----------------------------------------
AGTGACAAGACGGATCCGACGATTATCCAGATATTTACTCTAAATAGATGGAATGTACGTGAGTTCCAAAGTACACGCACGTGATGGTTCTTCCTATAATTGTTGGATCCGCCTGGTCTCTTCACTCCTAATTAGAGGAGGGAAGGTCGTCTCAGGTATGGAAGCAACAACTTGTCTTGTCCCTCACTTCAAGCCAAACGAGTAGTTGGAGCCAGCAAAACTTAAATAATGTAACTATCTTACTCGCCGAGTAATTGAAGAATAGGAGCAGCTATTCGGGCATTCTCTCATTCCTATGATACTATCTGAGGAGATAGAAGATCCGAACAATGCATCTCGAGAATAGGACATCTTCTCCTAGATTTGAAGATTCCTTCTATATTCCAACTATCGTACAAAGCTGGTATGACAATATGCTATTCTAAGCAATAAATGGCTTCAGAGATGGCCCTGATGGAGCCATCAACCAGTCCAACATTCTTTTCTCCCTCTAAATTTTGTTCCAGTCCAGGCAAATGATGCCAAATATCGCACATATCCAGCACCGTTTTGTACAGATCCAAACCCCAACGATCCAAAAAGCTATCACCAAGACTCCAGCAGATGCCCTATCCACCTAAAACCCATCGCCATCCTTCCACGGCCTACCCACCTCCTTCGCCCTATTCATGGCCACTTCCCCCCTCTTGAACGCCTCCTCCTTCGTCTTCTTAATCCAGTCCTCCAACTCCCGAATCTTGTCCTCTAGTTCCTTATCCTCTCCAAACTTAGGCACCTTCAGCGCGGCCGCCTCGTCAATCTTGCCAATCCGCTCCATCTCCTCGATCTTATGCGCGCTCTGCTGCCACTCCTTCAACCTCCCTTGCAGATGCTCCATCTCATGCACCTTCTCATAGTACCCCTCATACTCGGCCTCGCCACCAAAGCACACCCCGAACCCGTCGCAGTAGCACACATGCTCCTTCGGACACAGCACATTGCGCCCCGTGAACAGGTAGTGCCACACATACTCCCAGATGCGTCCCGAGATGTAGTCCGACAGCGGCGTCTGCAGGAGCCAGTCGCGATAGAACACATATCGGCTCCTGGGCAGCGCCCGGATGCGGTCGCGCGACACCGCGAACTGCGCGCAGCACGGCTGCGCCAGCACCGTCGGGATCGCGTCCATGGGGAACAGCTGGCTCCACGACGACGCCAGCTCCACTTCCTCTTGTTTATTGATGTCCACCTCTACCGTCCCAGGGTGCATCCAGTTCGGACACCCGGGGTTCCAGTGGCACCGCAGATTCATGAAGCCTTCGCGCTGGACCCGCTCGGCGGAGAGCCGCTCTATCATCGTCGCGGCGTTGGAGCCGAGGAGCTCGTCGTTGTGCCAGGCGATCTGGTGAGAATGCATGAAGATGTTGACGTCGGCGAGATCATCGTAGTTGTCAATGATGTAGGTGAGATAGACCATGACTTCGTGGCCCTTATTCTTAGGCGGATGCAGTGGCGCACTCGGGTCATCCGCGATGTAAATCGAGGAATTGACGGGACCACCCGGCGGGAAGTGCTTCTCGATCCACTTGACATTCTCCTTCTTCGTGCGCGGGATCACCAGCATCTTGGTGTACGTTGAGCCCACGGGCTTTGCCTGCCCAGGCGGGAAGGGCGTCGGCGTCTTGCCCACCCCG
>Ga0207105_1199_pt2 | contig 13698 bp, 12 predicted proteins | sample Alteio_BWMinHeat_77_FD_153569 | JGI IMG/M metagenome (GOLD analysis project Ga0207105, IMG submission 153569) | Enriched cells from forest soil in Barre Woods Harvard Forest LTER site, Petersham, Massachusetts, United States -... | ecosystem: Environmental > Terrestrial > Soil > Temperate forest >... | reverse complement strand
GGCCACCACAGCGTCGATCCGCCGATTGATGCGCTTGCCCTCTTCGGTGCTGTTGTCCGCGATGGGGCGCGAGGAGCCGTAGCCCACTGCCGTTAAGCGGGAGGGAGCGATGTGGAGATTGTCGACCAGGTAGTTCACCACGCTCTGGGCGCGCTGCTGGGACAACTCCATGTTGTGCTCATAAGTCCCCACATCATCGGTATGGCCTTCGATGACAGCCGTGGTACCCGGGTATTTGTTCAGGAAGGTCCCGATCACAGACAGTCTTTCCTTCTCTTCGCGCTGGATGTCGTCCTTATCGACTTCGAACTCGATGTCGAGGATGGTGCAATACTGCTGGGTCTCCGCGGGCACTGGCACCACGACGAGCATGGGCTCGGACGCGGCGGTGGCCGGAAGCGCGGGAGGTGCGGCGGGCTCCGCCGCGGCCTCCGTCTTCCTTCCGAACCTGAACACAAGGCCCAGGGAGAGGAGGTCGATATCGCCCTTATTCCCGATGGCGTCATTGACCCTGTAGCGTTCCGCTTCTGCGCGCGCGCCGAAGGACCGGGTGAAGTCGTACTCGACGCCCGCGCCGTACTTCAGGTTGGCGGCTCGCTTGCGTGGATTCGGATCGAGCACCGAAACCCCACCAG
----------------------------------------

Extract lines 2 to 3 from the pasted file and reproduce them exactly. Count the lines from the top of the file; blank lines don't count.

>Ga0207105_1199_pt2 | contig 13698 bp, 12 predicted proteins | sample Alteio_BWMinHeat_77_FD_153569 | JGI IMG/M metagenome (GOLD analysis project Ga0207105, IMG submission 153569) | Enriched cells from forest soil in Barre Woods Harvard Forest LTER site, Petersham, Massachusetts, United States -... | ecosystem: Environmental > Terrestrial > Soil > Temperate forest >... | reverse complement strand
GGCCACCACAGCGTCGATCCGCCGATTGATGCGCTTGCCCTCTTCGGTGCTGTTGTCCGCGATGGGGCGCGAGGAGCCGTAGCCCACTGCCGTTAAGCGGGAGGGAGCGATGTGGAGATTGTCGACCAGGTAGTTCACCACGCTCTGGGCGCGCTGCTGGGACAACTCCATGTTGTGCTCATAAGTCCCCACATCATCGGTATGGCCTTCGATGACAGCCGTGGTACCCGGGTATTTGTTCAGGAAGGTCCCGATCACAGACAGTCTTTCCTTCTCTTCGCGCTGGATGTCGTCCTTATCGACTTCGAACTCGATGTCGAGGATGGTGCAATACTGCTGGGTCTCCGCGGGCACTGGCACCACGACGAGCATGGGCTCGGACGCGGCGGTGGCCGGAAGCGCGGGAGGTGCGGCGGGCTCCGCCGCGGCCTCCGTCTTCCTTCCGAACCTGAACACAAGGCCCAGGGAGAGGAGGTCGATATCGCCCTTATTCCCGATGGCGTCATTGACCCTGTAGCGTTCCGCTTCTGCGCGCGCGCCGAAGGACCGGGTGAAGTCGTACTCGACGCCCGCGCCGTACTTCAGGTTGGCGGCTCGCTTGCGTGGATTCGGATCGAGCACCGAAACCCCACCAG